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Questions tagged [evolution]

Changes in the heritable attributes of populations of organisms over time. The mechanisms of evolution are mutation, migration, drift, and selection.

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How old is the action of sneezing?

Is there an estimate for when the ability of sneezing evolved? A little bit of research, and some critical review of my memories tell me that: Many, if not maybe all mammals sneeze. Some reptiles ...
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How does DNA code for the actual *shape* of individual body parts/areas (NOT segments or Hox genes)?

Just to save the trouble - I am not asking for general information on how DNA codes for proteins and definitely not how Hox genes work. I have a very good understanding of the evolutionary process and ...
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Will our biological bodies be changed after we’ve occupied and settled Mars? [closed]

I had this question in mind for very long time, and I could not find a clear answer on the Internet, so I was hoping that you might know the answer. If we will bring life to planet Mars and a few ...
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Why do simulations of dichromatic color vision portray medium wavelengths as yellow rather than green?

Please take the time to read & answer this at your own convenient pace. Is this even the right way to put this? Do you think this post better belongs in the Physics or Philosophy forums? This ...
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What is the meaning of 'state of nature' in On the Origin of species by Charles Darwin?

I have started reading "On the origin of species" by Charles Darwin. The beginning paragraph is: When we look to the individuals of the same variety or sub-variety of our older cultivated plants ...
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34 views

Why does the HLA show a high degree of polymorphism?

I know how the HLA undergoes high degree of polymorphism (random genetic rearrangements), but I have not understood why it undergoes rearrangements. What is the advantage offered when HLA shows a high ...
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1answer
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Are bears related to dogs in a similar way to how cats are related to 'panthers'?

I've tried searching on Wikipedia but I couldn't find what family dogs belonged to. Ursidae is 'bears' and Canis is 'dogs' ; Panthera is big cats like:- tigers and jaguars is what I know.
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Why do so many parasites infect definitive and intermediate hosts rather than just one host?

Many parasites infect multiple host species, with one host species being the definitive host (where the parasite reproduces), and the other host species being the intermediate host (where the parasite ...
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How to determine the number of parameters in a phylogenetic model?

I want to calculate the AIC for a phylogeny that I inferred via maximum likelihood. To calculate the AIC I need to know the number of parameters in the model. But how do I determine this?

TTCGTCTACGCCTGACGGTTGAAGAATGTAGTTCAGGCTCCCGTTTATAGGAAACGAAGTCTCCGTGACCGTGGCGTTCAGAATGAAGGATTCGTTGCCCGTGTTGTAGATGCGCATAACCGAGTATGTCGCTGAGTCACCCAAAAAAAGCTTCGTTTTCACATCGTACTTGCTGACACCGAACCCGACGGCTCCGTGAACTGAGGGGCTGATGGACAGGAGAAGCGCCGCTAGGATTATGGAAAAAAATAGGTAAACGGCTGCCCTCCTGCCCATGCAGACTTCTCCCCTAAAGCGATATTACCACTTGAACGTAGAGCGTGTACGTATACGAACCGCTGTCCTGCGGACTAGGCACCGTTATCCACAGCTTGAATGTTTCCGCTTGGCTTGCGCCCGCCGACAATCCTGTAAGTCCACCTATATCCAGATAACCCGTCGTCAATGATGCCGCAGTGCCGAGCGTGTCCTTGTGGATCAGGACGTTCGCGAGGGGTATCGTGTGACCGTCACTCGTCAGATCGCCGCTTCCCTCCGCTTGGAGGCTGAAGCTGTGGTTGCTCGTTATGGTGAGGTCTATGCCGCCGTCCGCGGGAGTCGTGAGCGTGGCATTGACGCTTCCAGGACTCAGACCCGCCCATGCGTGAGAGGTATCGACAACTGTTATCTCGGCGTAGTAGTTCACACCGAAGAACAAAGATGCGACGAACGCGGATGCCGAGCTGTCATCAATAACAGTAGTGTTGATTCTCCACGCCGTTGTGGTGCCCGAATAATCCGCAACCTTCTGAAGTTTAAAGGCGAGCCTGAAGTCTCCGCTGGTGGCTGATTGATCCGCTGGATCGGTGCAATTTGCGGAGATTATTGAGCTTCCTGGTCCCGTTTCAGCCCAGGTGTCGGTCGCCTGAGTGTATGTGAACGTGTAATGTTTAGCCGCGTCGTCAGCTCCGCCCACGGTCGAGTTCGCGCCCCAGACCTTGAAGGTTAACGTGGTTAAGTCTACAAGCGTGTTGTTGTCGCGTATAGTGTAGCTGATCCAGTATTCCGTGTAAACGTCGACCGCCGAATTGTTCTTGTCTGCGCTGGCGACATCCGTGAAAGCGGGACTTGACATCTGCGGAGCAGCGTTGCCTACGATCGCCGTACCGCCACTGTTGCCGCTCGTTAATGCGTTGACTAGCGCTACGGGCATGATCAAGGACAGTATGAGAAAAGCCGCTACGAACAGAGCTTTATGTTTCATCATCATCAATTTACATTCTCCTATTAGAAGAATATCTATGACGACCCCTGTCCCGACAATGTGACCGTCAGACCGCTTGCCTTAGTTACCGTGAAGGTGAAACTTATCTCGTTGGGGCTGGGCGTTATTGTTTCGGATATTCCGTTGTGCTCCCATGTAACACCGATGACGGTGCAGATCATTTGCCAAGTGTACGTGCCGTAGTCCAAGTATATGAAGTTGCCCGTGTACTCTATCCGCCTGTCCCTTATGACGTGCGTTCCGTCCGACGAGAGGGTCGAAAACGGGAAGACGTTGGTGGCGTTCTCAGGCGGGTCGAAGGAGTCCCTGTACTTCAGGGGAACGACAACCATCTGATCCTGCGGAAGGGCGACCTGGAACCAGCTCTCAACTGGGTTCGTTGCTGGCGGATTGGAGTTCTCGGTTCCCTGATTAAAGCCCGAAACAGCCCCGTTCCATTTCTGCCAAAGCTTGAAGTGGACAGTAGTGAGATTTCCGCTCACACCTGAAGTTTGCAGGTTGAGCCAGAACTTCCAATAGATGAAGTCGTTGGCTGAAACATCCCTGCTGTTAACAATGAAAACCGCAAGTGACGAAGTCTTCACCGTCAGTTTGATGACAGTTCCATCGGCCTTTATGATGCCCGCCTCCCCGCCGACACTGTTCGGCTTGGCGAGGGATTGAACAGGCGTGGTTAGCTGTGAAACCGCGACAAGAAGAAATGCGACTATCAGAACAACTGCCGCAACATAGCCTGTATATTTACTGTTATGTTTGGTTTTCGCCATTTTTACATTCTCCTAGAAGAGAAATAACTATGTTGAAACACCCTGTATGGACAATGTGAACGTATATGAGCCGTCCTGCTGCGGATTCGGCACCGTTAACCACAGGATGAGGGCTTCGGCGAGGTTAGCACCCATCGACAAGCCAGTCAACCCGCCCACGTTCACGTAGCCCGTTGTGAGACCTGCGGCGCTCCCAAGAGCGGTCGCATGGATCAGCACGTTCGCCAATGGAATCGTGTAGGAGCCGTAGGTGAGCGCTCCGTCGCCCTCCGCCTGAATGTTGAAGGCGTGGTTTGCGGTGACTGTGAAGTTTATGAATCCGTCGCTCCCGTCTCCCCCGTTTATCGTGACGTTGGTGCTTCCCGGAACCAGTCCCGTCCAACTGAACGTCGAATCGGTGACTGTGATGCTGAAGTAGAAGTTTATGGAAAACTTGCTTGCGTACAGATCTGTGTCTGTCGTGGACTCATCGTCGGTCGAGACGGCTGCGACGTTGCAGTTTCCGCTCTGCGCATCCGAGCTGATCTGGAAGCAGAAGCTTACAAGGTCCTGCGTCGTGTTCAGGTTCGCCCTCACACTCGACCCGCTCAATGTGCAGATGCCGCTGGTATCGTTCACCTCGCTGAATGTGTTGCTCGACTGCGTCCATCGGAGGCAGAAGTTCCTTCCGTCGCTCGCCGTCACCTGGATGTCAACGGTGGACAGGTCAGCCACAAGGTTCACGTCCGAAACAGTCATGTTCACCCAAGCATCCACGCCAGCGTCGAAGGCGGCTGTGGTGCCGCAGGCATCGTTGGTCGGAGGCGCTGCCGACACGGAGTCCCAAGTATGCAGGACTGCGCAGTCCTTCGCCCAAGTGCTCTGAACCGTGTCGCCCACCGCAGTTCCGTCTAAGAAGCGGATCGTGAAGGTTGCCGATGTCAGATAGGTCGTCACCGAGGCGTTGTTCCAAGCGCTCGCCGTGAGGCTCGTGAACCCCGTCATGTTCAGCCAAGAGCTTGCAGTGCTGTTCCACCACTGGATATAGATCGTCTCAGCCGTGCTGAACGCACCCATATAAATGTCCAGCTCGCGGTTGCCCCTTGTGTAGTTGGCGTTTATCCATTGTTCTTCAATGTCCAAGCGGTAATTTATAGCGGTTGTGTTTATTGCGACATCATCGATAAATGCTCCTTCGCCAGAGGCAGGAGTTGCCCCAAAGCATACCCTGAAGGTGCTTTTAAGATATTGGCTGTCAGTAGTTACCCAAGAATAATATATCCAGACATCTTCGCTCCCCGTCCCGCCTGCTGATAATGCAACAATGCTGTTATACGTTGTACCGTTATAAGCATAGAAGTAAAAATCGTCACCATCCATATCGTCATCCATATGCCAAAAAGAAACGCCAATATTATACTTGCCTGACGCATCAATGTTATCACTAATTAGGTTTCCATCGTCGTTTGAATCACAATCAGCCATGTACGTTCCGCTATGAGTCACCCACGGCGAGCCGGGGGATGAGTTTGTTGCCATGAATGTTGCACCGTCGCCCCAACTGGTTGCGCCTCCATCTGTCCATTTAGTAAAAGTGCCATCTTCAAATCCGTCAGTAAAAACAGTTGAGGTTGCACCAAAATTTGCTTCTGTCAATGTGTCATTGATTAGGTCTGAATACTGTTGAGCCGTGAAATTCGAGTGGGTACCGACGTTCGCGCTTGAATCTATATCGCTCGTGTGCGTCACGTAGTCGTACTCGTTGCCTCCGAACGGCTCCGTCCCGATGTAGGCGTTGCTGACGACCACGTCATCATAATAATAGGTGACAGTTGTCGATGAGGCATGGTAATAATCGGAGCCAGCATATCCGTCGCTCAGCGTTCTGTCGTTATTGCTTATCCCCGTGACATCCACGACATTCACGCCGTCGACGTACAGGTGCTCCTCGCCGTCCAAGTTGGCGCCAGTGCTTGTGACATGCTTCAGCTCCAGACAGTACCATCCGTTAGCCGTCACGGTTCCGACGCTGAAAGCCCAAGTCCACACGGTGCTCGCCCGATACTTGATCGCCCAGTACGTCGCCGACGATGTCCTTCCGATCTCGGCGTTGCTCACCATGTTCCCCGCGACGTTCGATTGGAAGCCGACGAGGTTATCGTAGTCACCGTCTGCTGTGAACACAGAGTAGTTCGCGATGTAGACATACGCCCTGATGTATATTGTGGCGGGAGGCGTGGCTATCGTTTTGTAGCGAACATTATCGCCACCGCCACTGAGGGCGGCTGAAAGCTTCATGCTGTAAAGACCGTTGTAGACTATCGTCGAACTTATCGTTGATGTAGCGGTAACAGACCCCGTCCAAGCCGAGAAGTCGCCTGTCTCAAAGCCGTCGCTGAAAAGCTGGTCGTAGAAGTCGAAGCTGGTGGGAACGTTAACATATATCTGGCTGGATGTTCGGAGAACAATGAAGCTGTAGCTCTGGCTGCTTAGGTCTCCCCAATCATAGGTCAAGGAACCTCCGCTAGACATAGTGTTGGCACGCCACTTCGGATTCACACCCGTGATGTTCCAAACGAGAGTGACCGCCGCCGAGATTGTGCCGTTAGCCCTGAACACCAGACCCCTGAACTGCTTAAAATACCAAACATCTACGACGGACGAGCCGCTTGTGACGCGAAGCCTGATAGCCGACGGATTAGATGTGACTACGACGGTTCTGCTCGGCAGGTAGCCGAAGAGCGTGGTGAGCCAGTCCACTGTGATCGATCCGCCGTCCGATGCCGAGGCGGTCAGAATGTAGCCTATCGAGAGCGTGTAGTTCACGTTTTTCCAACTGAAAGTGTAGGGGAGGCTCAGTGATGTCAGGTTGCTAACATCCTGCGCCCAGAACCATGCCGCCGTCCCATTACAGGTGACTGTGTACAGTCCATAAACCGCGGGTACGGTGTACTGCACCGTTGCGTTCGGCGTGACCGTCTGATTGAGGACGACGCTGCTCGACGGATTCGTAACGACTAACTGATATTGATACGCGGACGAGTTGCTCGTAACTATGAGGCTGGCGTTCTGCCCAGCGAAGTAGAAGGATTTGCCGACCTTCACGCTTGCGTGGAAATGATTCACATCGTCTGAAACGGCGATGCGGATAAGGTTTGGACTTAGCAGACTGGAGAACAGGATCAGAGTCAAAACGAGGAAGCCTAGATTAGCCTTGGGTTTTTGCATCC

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What is an accessible book about plant evolution for a non-biologist? [closed]

I have an acquaintance interested in learning about the evolution history of plants. This person has a wide knowledge on botanics, from personal reading and taking care of plants, but E is neither a ...
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1answer
43 views

Why is melanin black? [duplicate]

I understand that the function of melanin is to protect individuals from sunlight, and that people living in sun exposed areas are darker due to increased production of melanin. But why is the melanin ...
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176 views

Is there any known reason why 6 leg mammals are only found in mutations? [duplicate]

Taking a look in internet you can find photos of mutated mammals with 6 legs. Some cows with legs in unnatural positions were shown in website versions of widely known newspapers (you can easily guess ...
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Mutation rate and Evolutionary rate?

What is the difference between then?I have read some jobs that describes analysis about mutations rates and another ones with evolutionary rates.I want to know the diferrence between then.
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Is evolution of gametangia in land plants and charophyceae convergent?

Is the presence of gametangia in both land plants and charophyceae a result of convergent evolution or are they of the same origin (and have been lost in other types of algea)?
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Do biologists believe in the existence of an intelligent creator who designed the architecture of life ? [closed]

I am referring to the biologists who does not support the theory of evolution or Darwinism .
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speciation in a single population

Most examples of speciation describe a population splitting (via various mechanisms) into two or more populations that eventually become separate species from one another. However, what if the ...
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Do ring species exist?